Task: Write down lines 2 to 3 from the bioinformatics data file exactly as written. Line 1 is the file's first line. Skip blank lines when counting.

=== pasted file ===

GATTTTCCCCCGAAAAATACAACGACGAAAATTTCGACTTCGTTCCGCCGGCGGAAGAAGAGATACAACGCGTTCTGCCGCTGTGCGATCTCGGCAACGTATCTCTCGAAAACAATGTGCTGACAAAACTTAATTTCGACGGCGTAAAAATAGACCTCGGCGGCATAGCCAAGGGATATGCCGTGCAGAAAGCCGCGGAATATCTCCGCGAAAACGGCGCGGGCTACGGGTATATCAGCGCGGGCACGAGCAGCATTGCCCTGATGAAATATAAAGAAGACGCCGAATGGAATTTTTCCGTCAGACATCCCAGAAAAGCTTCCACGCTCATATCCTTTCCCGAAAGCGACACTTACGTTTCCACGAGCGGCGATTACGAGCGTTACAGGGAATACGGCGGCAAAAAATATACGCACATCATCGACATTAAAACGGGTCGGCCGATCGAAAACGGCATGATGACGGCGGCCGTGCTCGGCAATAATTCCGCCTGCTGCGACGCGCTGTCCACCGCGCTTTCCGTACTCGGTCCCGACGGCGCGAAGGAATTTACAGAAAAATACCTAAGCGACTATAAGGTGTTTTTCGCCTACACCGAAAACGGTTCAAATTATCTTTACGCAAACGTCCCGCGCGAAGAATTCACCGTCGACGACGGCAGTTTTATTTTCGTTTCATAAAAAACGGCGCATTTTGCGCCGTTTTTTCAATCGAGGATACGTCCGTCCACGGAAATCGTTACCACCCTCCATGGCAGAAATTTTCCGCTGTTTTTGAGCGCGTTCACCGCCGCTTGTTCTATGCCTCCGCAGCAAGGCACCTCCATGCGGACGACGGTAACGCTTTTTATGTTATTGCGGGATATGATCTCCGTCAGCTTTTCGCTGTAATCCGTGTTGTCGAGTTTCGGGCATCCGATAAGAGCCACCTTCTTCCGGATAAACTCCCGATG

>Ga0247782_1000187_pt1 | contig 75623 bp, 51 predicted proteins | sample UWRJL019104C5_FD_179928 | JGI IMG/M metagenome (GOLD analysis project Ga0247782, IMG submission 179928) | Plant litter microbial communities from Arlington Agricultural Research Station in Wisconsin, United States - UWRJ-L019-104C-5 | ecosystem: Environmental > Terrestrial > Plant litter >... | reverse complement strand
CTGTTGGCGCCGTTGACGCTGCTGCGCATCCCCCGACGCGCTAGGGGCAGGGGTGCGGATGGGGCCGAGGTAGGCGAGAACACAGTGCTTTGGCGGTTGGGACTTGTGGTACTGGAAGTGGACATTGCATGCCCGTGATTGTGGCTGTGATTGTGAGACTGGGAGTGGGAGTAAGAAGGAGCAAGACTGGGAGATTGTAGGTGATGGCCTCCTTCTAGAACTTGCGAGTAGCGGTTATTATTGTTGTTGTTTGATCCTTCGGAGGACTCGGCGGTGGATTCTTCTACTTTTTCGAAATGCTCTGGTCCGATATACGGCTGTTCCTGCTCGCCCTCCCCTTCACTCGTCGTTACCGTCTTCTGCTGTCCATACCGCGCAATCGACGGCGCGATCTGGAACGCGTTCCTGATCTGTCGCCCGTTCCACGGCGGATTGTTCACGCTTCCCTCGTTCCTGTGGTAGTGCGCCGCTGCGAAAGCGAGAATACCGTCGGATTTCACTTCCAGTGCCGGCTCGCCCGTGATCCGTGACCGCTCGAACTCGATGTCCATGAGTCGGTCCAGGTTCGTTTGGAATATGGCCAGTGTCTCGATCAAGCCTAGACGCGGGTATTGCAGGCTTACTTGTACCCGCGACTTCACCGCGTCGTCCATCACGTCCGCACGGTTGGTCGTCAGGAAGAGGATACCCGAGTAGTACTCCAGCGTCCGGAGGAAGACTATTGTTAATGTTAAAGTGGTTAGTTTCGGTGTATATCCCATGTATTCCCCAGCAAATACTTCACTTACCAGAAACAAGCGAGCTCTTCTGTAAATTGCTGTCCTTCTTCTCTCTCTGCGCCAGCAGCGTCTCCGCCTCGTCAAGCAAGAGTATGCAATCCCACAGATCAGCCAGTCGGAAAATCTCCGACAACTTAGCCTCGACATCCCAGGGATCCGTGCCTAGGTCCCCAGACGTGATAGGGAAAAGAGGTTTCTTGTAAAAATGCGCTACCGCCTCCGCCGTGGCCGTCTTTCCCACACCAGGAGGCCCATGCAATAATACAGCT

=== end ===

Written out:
>Ga0247782_1000187_pt1 | contig 75623 bp, 51 predicted proteins | sample UWRJL019104C5_FD_179928 | JGI IMG/M metagenome (GOLD analysis project Ga0247782, IMG submission 179928) | Plant litter microbial communities from Arlington Agricultural Research Station in Wisconsin, United States - UWRJ-L019-104C-5 | ecosystem: Environmental > Terrestrial > Plant litter >... | reverse complement strand
CTGTTGGCGCCGTTGACGCTGCTGCGCATCCCCCGACGCGCTAGGGGCAGGGGTGCGGATGGGGCCGAGGTAGGCGAGAACACAGTGCTTTGGCGGTTGGGACTTGTGGTACTGGAAGTGGACATTGCATGCCCGTGATTGTGGCTGTGATTGTGAGACTGGGAGTGGGAGTAAGAAGGAGCAAGACTGGGAGATTGTAGGTGATGGCCTCCTTCTAGAACTTGCGAGTAGCGGTTATTATTGTTGTTGTTTGATCCTTCGGAGGACTCGGCGGTGGATTCTTCTACTTTTTCGAAATGCTCTGGTCCGATATACGGCTGTTCCTGCTCGCCCTCCCCTTCACTCGTCGTTACCGTCTTCTGCTGTCCATACCGCGCAATCGACGGCGCGATCTGGAACGCGTTCCTGATCTGTCGCCCGTTCCACGGCGGATTGTTCACGCTTCCCTCGTTCCTGTGGTAGTGCGCCGCTGCGAAAGCGAGAATACCGTCGGATTTCACTTCCAGTGCCGGCTCGCCCGTGATCCGTGACCGCTCGAACTCGATGTCCATGAGTCGGTCCAGGTTCGTTTGGAATATGGCCAGTGTCTCGATCAAGCCTAGACGCGGGTATTGCAGGCTTACTTGTACCCGCGACTTCACCGCGTCGTCCATCACGTCCGCACGGTTGGTCGTCAGGAAGAGGATACCCGAGTAGTACTCCAGCGTCCGGAGGAAGACTATTGTTAATGTTAAAGTGGTTAGTTTCGGTGTATATCCCATGTATTCCCCAGCAAATACTTCACTTACCAGAAACAAGCGAGCTCTTCTGTAAATTGCTGTCCTTCTTCTCTCTCTGCGCCAGCAGCGTCTCCGCCTCGTCAAGCAAGAGTATGCAATCCCACAGATCAGCCAGTCGGAAAATCTCCGACAACTTAGCCTCGACATCCCAGGGATCCGTGCCTAGGTCCCCAGACGTGATAGGGAAAAGAGGTTTCTTGTAAAAATGCGCTACCGCCTCCGCCGTGGCCGTCTTTCCCACACCAGGAGGCCCATGCAATAATACAGCT